The City and Man, Rand McNally, 1964. Reprint: University of Chicago Press, 1978.
It is not self-forgetting and pain-loving antiquarianism nor self-forgetting and intoxicating romanticism which induces us to turn with passionate interest, with unqualified willingness to learn, toward the political thought of classical antiquity. We are impelled to do so by the crisis of our time, the crisis of the West. It is not sufficient for everyone to obey and to listen to the Divine message of the City of Righteousness, the Faithful City. In order to propagate that message among the heathen, nay, in order to understand it as clearly and as fully as is humanly possible, one must also consider to what extent man could discern the outlines of that City if left to himself, to the proper exercise of his own powers. But in our age it is much less urgent to show that political philosophy is the indispensable handmaid of theology than to show that political philosophy is the rightful queen of the social sciences, the sciences of man and of human affairs: even the highest lawcourt in the land is more likely to defer to the contentions of social science than to the Ten Commandments as the words of the living God.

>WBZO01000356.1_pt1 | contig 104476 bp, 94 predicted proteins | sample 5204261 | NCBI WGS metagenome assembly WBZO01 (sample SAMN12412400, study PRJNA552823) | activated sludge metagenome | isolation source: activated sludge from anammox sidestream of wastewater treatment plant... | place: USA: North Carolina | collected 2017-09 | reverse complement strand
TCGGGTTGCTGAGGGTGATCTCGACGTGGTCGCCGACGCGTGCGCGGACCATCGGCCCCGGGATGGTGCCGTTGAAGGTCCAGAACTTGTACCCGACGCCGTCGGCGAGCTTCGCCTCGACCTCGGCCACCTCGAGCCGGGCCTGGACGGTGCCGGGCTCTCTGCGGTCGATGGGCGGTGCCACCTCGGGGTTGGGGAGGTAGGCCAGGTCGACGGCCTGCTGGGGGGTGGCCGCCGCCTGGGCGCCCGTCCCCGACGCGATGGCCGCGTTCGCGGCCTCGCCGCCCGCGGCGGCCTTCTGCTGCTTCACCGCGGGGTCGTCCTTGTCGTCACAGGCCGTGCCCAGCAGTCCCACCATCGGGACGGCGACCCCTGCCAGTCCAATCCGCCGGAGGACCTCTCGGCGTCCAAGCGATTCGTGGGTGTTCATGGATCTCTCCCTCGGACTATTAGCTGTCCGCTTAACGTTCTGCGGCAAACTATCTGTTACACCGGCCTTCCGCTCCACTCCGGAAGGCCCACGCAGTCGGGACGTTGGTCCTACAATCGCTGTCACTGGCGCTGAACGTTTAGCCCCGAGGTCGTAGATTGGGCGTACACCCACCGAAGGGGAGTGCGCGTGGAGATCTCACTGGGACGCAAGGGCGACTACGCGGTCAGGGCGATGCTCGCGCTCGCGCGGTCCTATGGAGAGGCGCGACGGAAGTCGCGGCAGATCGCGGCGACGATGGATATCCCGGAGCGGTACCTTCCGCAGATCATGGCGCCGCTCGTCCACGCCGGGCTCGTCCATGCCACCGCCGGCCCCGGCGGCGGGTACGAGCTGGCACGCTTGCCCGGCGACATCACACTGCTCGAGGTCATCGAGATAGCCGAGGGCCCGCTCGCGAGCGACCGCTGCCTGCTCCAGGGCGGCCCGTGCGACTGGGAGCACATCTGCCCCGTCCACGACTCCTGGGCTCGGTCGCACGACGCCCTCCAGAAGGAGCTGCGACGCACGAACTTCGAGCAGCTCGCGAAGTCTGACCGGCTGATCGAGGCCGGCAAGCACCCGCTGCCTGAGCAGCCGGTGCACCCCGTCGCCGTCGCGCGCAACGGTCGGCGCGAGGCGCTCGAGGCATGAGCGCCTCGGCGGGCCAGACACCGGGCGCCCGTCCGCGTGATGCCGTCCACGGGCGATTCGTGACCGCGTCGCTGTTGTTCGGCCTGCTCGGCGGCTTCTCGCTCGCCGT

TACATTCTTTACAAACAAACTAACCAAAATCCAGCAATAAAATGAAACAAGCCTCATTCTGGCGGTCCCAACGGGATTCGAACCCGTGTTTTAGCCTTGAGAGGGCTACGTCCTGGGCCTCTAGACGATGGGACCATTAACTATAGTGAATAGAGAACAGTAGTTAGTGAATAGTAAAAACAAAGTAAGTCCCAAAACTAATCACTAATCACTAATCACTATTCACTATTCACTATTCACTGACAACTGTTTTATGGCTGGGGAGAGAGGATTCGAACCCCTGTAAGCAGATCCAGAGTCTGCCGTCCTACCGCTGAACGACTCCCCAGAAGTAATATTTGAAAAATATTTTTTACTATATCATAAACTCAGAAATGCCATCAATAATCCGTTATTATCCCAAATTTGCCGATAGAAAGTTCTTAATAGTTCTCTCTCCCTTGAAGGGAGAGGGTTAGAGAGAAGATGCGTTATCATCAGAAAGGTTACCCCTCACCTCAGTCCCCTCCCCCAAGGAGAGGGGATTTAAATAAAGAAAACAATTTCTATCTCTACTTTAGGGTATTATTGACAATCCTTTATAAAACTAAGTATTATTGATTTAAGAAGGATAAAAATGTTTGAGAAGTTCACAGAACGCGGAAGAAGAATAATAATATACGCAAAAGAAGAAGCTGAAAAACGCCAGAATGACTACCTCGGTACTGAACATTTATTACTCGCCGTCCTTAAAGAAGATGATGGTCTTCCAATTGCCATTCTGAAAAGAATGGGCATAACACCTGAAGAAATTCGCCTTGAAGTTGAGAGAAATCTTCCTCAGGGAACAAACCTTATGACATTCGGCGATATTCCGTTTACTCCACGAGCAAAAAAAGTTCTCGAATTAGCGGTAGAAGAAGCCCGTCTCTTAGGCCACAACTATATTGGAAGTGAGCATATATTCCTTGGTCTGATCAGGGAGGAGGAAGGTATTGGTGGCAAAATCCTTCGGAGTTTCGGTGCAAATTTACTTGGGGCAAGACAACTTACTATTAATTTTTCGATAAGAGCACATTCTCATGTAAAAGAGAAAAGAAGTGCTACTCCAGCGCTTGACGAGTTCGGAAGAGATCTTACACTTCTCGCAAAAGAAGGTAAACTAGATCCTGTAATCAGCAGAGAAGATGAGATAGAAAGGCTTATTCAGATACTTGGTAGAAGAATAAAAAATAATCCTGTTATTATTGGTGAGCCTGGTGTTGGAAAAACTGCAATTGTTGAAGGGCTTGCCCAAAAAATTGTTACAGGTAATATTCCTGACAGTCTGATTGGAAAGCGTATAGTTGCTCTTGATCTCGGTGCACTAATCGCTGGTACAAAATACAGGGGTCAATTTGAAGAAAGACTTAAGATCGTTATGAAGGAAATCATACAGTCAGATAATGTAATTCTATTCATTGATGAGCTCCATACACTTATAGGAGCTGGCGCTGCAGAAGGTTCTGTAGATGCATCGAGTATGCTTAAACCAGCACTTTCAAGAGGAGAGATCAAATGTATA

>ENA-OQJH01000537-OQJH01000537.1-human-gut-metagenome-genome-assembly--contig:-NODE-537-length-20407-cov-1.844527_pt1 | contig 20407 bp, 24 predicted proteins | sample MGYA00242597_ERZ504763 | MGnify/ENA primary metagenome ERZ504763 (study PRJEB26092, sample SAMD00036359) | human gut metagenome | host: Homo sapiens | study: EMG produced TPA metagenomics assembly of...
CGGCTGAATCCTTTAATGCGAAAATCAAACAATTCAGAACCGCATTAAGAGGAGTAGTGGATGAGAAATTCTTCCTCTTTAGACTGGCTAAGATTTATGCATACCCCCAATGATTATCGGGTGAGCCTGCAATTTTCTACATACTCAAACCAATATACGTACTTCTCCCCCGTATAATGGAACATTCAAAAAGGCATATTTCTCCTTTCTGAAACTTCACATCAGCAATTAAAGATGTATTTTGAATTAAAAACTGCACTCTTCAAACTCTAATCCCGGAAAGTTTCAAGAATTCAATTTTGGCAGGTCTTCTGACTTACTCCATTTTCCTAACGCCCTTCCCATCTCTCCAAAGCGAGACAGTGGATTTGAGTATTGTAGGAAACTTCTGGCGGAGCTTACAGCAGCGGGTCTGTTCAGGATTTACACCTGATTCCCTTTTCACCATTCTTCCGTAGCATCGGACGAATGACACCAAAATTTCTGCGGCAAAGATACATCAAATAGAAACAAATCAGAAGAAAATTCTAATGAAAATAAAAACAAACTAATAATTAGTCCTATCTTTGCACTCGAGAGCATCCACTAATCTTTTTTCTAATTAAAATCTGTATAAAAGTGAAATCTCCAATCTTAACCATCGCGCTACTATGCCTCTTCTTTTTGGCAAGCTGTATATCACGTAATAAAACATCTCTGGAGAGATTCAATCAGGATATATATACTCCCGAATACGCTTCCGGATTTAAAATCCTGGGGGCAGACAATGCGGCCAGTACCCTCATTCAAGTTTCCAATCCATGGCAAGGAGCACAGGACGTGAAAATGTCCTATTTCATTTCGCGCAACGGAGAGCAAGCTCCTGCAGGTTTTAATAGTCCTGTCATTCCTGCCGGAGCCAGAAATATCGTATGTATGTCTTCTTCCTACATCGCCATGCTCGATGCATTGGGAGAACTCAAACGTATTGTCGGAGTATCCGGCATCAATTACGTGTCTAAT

The theme of political philosophy is the City and Man. The City and Man is explicitly the theme of classical political philosophy. Modern political philosophy, while building on classical political philosophy, transforms it and thus no longer deals with that theme in its original terms. But one cannot understand the transformation, however legitimate, if one has not understood the original form.
Modern political philosophy presupposes Nature as understood by modern natural science and History as understood by the modern historical awareness. Eventually these presuppositions prove to be incompatible with modern political philosophy. Thus one seems to be confronted with the choice between abandoning political philosophy altogether and returning to classical political philosophy. Yet such a return seems to be impossible. For what has brought about the collapse of modern political philosophy seems to have buried classical political philosophy which did not even dream of the difficulties caused by what we believe to know of nature and history. Certain it is that a simple -continuation of the tradition of classical political philosophy—of a tradition which was .hitherto never entirely interrupted—is no longer possible. As regards modern political philosophy, it has been replaced by ideology: what originally was a political philosophy has turned into an ideology. This fact may be said to form the core of the contemporary crisis of the West.